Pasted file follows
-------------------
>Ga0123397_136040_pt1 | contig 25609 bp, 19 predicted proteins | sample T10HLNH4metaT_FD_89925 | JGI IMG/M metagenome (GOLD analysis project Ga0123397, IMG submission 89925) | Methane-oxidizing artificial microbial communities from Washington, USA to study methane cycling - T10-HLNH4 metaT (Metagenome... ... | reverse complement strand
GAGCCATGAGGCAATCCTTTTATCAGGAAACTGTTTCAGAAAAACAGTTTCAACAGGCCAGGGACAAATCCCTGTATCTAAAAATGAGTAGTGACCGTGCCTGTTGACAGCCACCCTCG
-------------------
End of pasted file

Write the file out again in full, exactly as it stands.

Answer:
>Ga0123397_136040_pt1 | contig 25609 bp, 19 predicted proteins | sample T10HLNH4metaT_FD_89925 | JGI IMG/M metagenome (GOLD analysis project Ga0123397, IMG submission 89925) | Methane-oxidizing artificial microbial communities from Washington, USA to study methane cycling - T10-HLNH4 metaT (Metagenome... ... | reverse complement strand
GAGCCATGAGGCAATCCTTTTATCAGGAAACTGTTTCAGAAAAACAGTTTCAACAGGCCAGGGACAAATCCCTGTATCTAAAAATGAGTAGTGACCGTGCCTGTTGACAGCCACCCTCG